Article ID: 213772 - View products that this article applies to.
This article was previously published under Q213772
For a Microsoft Office 97 version of this article, see 159557
Microsoft Office contains Open Database Connectivity (ODBC) drivers that you can use to access data from other programs. This article describes the different types of data source names (DSN) that you can install and use in Microsoft Office programs, specifically in Microsoft Excel.
When you install Microsoft Office, an ODBC icon that represents the ODBC Manager is installed in Control Panel. The ODBC Manager allows you to set up and configure ODBC data sources. In the ODBC Manager, you can set up and configure the following three types of DSNs:
User DSNThe User DSN is a data source that is user-specific. A User DSN is stored locally but is available only to the user who creates it. User DSNs are not used by Microsoft Query. If you use Microsoft Jet, ODBC, or Structured Query Language (SQL) commands and bypass Microsoft Query, User DSNs are required. User DSNs are stored in the Windows registry under the following key:
HKEY_CURRENT_USER\Software\Odbc\Odbc.ini\Odbc Data sources
System DSNUnlike a User DSN, a System DSN is not user-specific. A System DSN is stored locally and is not dedicated to a particular user. Any user who logs on to a computer that has permission to access the data source can use a System DSN. Some programs, such as Microsoft SQL Server or Microsoft Internet Information Server (IIS), require a System DSN. This DSN must be created on the server where the program is located. System DSNs are stored in the Windows registry under the following key:
HKEY_LOCAL_MACHINE\Software\Odbc\Odbc.ini\Odbc Data sources
File DSNThe File DSN is created locally and can be shared with other users. The File DSN is file-based, which means that the .dsn file contains all the information required to connect to the data source. Note that you must install the ODBC driver locally to use a File DSN. Microsoft Query uses File DSNs, but Microsoft Jet and ODBC do not use File DSNs.
The File DSNs are stored by default in the Program Files\Common Files\Odbc\Data Sources folder. File DSNs are not stored in the Windows registry. The .dsn file is a text file that you can view in any text editor, such as Microsoft Notepad.
NOTE: When you connect to an existing data source using Microsoft Query, only the available File DSNs that are stored on that computer are displayed. Microsoft Query does not display User or System DSNs. However, you can create a File DSN that points to a System DSN.
To create a File DSN that points to a System DSN, follow these steps:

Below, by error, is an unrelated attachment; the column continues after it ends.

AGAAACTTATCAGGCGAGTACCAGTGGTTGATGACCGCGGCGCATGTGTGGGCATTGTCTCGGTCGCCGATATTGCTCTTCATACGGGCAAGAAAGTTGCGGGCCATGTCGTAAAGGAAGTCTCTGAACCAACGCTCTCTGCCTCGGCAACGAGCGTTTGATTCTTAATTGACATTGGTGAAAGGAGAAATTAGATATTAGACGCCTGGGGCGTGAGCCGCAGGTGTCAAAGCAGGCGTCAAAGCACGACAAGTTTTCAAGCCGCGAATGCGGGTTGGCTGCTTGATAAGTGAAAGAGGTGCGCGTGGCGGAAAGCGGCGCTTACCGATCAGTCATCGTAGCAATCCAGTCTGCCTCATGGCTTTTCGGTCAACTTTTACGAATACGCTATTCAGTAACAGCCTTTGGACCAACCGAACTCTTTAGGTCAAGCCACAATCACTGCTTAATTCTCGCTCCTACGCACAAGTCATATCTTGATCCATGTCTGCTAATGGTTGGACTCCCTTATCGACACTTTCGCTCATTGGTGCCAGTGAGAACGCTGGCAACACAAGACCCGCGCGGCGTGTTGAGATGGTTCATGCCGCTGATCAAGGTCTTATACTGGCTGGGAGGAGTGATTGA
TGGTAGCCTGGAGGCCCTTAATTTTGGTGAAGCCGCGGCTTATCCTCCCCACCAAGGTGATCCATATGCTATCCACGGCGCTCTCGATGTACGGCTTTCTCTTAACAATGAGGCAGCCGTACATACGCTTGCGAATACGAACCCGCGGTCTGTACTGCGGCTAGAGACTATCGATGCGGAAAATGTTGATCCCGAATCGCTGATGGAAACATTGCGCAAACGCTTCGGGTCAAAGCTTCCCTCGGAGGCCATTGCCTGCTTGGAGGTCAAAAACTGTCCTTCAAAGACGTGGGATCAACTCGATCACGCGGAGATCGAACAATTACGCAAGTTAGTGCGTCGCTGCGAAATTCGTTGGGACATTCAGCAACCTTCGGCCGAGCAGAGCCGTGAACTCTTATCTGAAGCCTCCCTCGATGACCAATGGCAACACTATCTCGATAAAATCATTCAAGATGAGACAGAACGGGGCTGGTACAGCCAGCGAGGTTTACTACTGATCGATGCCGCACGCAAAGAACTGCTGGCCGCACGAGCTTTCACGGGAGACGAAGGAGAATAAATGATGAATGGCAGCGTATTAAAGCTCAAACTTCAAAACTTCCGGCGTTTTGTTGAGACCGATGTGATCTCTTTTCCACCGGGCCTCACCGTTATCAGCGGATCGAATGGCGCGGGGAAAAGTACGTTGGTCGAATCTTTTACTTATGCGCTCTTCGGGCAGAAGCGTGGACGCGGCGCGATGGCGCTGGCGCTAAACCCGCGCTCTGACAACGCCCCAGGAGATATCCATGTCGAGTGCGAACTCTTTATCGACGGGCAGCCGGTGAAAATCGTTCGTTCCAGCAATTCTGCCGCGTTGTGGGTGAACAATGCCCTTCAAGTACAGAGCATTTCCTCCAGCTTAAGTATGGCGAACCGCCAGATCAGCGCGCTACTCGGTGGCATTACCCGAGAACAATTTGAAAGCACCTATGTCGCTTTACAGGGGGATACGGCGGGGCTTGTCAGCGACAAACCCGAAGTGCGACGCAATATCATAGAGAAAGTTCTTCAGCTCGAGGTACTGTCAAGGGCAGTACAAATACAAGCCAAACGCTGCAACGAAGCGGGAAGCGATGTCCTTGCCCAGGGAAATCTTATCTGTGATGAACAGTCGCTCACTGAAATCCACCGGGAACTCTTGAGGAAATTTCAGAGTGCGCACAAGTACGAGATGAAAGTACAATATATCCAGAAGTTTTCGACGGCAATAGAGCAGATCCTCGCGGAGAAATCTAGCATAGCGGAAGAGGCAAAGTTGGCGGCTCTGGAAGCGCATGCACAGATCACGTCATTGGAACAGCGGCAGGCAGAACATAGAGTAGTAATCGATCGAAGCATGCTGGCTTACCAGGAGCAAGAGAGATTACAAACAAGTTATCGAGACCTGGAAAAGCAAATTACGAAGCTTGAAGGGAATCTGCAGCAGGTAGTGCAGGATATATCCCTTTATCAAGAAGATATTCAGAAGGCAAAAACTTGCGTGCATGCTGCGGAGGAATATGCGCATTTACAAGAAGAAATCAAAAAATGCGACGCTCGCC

Sample Macro to Return External Data to Microsoft Excel
Microsoft provides programming examples for illustration only, without warranty either expressed or implied, including, but not limited to, the implied warranties of merchantability and/or fitness for a particular purpose. This article assumes that you are familiar with the programming language being demonstrated and the tools used to create and debug procedures. Microsoft support professionals can help explain the functionality of a particular procedure, but they will not modify these examples to provide added functionality or construct procedures to meet your specific needs.
If you have limited programming experience, you may want to contact a Microsoft Certified Partner or Microsoft Advisory Services. For more information, visit these Microsoft Web sites:
Microsoft Certified Partners - https://partner.microsoft.com/global/30000104
Microsoft Advisory Services - http://support.microsoft.com/gp/advisoryservice
For more information about the support options that are available and about how to contact Microsoft, visit the following Microsoft Web site: http://support.microsoft.com/default.aspx?scid=fh;EN-US;CNTACTMS
The following Microsoft Excel Visual Basic for Applications macro can use an existing User or System DSN to retrieve data from a database and store the data in a worksheet. The sample DSN that is used in this macro is MyDSN. It references the Microsoft Access sample database Northwind.mdb in the Program Files\Microsoft Office\Office\Samples folder. You can use MyDSN as a User or System DSN, but you cannot use it as a File DSN.
For more information about retrieving data, click Microsoft Excel Help on the Help menu, type ways to retrieve data from an external database in the Office Assistant or the Answer Wizard, and then click Search to view the topic.
Article ID: 213772 - Last Review: January 24, 2007 - Revision: 3.6
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